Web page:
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Sullivan reveals Flournoy respect

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Sullivan reveals Flournoy respect

Great Britain captain Drew Sullivan says Newcastle player-coach Fab Flournoy is “like a brother to him”.

Great Britain captain Drew Sullivan says Newcastle player-coach Fab Flournoy is “like a brother to him”.

Sullivan, 31, played under and alongside Flournoy in his Newcastle days, and speaks of his admiration for the American, one of the longest servants in the BBL.

Writing on his new website, www.drewsullivan8.com, the current Leicester Riders player said: “My mother as well as myself have on many occasions referred to Fab as an older brother. The reason I believe it is very fitting is because of the friendship and respect that I share with Fab.

“I’m sure this will only add to the confusion on way I may not currently be wearing a Eagles Jersey.”

Sullivan first left the Eagles after helping them to a quadruple in 2005/06, but returned in both 2008 and 2010, before moving on to Mersey Tigers and Leicester Riders.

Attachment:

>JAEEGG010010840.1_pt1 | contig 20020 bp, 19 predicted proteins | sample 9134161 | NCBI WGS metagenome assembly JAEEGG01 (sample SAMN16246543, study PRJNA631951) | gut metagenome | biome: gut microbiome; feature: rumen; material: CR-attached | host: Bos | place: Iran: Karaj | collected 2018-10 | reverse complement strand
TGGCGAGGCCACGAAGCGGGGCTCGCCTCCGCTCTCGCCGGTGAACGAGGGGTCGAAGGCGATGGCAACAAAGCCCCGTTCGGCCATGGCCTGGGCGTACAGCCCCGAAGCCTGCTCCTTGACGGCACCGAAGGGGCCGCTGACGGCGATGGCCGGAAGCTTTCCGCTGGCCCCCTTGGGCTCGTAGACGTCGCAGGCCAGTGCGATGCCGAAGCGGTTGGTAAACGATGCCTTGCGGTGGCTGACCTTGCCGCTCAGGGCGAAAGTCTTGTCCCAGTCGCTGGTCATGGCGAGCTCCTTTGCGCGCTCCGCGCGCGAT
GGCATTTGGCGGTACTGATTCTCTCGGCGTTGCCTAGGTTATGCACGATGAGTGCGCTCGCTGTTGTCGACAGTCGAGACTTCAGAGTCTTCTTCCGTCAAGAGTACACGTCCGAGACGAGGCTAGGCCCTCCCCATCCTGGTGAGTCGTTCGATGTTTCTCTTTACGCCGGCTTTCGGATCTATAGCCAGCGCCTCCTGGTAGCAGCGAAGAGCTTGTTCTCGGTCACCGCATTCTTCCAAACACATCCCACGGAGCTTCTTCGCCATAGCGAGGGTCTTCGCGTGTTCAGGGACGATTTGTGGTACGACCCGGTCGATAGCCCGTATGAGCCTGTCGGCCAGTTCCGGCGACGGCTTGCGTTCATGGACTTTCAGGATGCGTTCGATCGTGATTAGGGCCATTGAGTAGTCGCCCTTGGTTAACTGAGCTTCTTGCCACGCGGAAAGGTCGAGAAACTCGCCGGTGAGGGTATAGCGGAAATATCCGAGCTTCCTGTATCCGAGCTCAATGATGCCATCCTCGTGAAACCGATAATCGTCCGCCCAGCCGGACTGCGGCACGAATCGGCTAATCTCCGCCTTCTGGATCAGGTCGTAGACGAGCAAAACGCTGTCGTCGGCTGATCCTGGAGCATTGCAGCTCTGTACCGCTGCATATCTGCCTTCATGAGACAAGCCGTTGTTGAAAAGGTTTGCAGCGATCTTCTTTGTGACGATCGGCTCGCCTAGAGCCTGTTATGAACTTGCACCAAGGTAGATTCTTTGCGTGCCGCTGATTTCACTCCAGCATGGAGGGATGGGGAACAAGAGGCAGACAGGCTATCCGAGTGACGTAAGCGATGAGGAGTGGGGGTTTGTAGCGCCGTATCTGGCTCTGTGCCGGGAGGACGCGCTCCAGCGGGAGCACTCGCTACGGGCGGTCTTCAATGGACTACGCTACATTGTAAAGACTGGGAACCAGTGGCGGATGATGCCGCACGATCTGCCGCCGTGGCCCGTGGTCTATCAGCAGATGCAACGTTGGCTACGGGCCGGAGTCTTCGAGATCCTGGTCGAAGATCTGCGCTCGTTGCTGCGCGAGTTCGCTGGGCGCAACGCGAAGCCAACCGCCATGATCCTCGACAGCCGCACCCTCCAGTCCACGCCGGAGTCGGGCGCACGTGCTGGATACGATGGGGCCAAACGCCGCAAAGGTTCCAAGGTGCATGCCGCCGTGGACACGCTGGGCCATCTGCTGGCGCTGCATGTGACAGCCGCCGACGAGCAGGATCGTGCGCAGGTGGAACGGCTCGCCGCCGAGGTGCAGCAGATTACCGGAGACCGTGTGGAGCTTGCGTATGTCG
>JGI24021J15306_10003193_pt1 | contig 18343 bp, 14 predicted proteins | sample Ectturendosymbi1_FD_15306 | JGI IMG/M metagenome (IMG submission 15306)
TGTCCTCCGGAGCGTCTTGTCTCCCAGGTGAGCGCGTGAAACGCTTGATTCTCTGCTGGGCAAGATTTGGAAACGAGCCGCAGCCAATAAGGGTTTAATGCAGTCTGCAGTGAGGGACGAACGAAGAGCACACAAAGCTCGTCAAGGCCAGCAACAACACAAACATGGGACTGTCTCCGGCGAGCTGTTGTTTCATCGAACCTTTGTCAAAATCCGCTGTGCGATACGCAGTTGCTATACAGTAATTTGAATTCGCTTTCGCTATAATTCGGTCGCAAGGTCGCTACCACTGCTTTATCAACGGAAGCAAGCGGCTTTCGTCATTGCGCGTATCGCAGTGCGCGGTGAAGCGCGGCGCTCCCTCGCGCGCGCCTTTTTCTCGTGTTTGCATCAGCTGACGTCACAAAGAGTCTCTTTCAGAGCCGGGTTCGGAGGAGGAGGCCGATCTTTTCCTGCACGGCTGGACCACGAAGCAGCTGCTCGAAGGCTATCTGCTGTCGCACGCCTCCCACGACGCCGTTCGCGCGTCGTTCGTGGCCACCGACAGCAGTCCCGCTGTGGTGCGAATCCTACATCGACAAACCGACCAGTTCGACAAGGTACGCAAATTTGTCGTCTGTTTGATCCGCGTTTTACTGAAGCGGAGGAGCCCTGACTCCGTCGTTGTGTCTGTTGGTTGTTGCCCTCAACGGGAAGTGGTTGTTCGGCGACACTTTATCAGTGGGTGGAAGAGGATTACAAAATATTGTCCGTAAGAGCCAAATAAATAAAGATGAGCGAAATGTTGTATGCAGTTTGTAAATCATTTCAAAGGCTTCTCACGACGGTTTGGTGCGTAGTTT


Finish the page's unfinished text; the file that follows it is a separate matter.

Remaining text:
He added: “I remember when I came to Newcastle and started playing for the club the thing that stood out was one of the first conversations myself and some of the younger players at that time had with him.

“Fab said to us that he wanted the best for us as players and people and he was under any illusion that we’d all stay at the club and that suited him just fine. Because he felt that each of us had the ability to make a living out of this sport.

“That absolutely blow my mind and that day my respect for Fab started.”

Sullivan received a few hot receptions at the hands of Eagles fans as the Tigers went head-to-head with his former club last season.

He added: “The answer is unfortunately not nearly as sinister as many fans of the sport my like it to be. What Paul Blake, Fab and I all understand that basketball like any other sport has to make business senses first and form most.

“Unfortunately the fact that sports is a business like any other is lost on many fans. There are those that were/are upset with Newcastle for not signing me and there are those that feel the same towards myself for not resigning.

“Preceding the 2010/11 season an offer came from the Eagles but they did ask if I’d give them time as they wanted to build a guard orientated team, which is obviously there right. What sometimes gets lost in translation is that I as a player also have rights.

“At the top of those rights is to provide for my family so when the chance to have a guaranteed job (which wasn’t 100% at the Eagles) and make more money at another club came about I decided that was the best move for myself and for my family.”

You can read Drew’s blog on his website here.

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